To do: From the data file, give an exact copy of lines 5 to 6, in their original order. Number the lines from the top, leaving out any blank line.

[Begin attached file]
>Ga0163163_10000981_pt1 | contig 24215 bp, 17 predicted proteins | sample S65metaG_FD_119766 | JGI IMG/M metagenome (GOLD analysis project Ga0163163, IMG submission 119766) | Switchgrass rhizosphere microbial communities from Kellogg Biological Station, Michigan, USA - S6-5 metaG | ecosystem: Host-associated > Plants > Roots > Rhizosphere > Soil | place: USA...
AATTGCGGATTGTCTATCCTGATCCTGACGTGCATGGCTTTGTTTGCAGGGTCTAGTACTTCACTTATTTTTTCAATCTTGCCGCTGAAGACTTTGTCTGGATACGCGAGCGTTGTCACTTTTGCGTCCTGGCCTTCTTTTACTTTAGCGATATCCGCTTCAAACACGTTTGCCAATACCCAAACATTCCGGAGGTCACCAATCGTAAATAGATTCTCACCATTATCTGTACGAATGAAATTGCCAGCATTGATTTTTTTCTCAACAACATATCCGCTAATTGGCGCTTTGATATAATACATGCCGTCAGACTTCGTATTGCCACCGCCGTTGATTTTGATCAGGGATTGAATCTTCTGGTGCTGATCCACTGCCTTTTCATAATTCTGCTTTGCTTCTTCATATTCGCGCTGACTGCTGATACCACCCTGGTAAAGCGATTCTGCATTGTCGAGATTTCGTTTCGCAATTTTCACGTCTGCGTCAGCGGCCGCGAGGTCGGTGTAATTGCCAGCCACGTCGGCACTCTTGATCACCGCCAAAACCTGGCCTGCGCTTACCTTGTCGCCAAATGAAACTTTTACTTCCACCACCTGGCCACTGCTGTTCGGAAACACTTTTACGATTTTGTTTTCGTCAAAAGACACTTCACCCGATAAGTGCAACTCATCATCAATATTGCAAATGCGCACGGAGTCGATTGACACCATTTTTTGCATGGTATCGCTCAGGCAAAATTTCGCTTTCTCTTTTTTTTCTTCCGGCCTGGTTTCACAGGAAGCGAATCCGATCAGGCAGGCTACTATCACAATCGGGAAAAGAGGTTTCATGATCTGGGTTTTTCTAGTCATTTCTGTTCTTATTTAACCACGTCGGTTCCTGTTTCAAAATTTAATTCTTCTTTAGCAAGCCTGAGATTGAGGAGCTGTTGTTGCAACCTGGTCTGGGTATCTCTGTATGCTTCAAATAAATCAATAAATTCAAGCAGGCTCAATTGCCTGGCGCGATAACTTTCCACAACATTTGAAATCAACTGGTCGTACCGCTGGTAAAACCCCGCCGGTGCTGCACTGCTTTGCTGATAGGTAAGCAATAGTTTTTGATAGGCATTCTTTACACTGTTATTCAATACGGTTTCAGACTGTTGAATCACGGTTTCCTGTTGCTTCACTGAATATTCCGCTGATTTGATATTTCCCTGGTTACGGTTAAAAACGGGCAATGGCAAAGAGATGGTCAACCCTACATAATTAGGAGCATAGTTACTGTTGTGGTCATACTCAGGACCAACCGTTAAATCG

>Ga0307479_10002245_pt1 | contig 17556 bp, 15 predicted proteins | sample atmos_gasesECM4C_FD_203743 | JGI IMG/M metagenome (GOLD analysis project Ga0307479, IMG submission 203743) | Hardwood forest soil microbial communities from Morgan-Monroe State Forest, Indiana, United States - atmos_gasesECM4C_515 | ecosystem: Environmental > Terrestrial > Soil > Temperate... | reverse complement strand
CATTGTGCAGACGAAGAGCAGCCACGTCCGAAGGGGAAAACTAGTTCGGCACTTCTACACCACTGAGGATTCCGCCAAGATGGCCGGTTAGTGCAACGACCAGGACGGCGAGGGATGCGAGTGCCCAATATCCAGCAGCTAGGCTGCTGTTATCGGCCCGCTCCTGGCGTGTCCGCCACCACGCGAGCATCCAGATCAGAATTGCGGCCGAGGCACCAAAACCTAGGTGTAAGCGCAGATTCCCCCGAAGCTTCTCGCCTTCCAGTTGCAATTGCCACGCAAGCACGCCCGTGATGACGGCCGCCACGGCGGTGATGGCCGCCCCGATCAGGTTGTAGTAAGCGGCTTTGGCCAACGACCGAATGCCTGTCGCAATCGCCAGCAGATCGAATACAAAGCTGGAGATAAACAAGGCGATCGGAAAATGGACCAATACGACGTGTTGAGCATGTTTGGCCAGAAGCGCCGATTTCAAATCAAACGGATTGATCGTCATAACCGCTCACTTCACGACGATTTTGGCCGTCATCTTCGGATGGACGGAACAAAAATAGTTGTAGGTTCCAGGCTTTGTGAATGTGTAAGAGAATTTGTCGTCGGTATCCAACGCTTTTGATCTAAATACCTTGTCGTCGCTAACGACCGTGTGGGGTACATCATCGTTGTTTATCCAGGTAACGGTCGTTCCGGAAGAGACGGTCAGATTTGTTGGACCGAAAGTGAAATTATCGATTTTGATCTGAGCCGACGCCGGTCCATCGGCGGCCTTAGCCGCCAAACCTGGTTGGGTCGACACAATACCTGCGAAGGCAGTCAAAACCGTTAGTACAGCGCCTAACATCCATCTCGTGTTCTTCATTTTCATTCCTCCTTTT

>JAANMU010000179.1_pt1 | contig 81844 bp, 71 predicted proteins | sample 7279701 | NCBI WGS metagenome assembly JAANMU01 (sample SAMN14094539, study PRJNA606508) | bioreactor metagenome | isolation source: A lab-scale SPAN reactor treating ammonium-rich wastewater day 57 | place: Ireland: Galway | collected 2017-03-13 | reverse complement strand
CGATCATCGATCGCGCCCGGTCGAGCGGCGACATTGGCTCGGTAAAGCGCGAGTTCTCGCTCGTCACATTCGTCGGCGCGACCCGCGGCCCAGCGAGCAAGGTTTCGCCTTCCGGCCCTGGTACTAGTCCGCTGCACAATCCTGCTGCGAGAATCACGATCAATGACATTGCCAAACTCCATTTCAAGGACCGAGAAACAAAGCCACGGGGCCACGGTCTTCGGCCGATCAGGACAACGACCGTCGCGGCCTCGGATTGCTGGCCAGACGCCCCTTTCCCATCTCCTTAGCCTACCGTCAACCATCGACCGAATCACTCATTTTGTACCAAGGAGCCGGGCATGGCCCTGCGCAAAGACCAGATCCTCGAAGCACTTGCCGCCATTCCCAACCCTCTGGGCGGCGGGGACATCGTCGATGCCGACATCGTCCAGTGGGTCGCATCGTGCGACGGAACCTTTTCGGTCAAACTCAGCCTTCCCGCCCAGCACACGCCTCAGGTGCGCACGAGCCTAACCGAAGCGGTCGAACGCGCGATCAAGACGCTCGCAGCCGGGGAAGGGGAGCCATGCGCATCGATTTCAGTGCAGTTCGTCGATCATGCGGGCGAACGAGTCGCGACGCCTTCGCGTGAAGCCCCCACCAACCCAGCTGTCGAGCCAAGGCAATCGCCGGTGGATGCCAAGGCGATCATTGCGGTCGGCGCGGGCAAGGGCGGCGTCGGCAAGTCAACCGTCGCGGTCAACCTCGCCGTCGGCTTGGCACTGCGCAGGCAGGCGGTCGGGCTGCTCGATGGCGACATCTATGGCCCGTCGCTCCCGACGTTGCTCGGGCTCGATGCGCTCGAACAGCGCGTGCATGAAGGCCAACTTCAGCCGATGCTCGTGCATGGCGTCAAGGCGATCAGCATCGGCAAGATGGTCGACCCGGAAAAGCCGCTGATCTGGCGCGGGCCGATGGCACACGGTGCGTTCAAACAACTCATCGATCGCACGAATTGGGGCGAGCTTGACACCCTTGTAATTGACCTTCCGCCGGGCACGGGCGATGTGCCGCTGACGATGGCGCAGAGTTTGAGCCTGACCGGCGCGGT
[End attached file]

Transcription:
>JAANMU010000179.1_pt1 | contig 81844 bp, 71 predicted proteins | sample 7279701 | NCBI WGS metagenome assembly JAANMU01 (sample SAMN14094539, study PRJNA606508) | bioreactor metagenome | isolation source: A lab-scale SPAN reactor treating ammonium-rich wastewater day 57 | place: Ireland: Galway | collected 2017-03-13 | reverse complement strand
CGATCATCGATCGCGCCCGGTCGAGCGGCGACATTGGCTCGGTAAAGCGCGAGTTCTCGCTCGTCACATTCGTCGGCGCGACCCGCGGCCCAGCGAGCAAGGTTTCGCCTTCCGGCCCTGGTACTAGTCCGCTGCACAATCCTGCTGCGAGAATCACGATCAATGACATTGCCAAACTCCATTTCAAGGACCGAGAAACAAAGCCACGGGGCCACGGTCTTCGGCCGATCAGGACAACGACCGTCGCGGCCTCGGATTGCTGGCCAGACGCCCCTTTCCCATCTCCTTAGCCTACCGTCAACCATCGACCGAATCACTCATTTTGTACCAAGGAGCCGGGCATGGCCCTGCGCAAAGACCAGATCCTCGAAGCACTTGCCGCCATTCCCAACCCTCTGGGCGGCGGGGACATCGTCGATGCCGACATCGTCCAGTGGGTCGCATCGTGCGACGGAACCTTTTCGGTCAAACTCAGCCTTCCCGCCCAGCACACGCCTCAGGTGCGCACGAGCCTAACCGAAGCGGTCGAACGCGCGATCAAGACGCTCGCAGCCGGGGAAGGGGAGCCATGCGCATCGATTTCAGTGCAGTTCGTCGATCATGCGGGCGAACGAGTCGCGACGCCTTCGCGTGAAGCCCCCACCAACCCAGCTGTCGAGCCAAGGCAATCGCCGGTGGATGCCAAGGCGATCATTGCGGTCGGCGCGGGCAAGGGCGGCGTCGGCAAGTCAACCGTCGCGGTCAACCTCGCCGTCGGCTTGGCACTGCGCAGGCAGGCGGTCGGGCTGCTCGATGGCGACATCTATGGCCCGTCGCTCCCGACGTTGCTCGGGCTCGATGCGCTCGAACAGCGCGTGCATGAAGGCCAACTTCAGCCGATGCTCGTGCATGGCGTCAAGGCGATCAGCATCGGCAAGATGGTCGACCCGGAAAAGCCGCTGATCTGGCGCGGGCCGATGGCACACGGTGCGTTCAAACAACTCATCGATCGCACGAATTGGGGCGAGCTTGACACCCTTGTAATTGACCTTCCGCCGGGCACGGGCGATGTGCCGCTGACGATGGCGCAGAGTTTGAGCCTGACCGGCGCGGT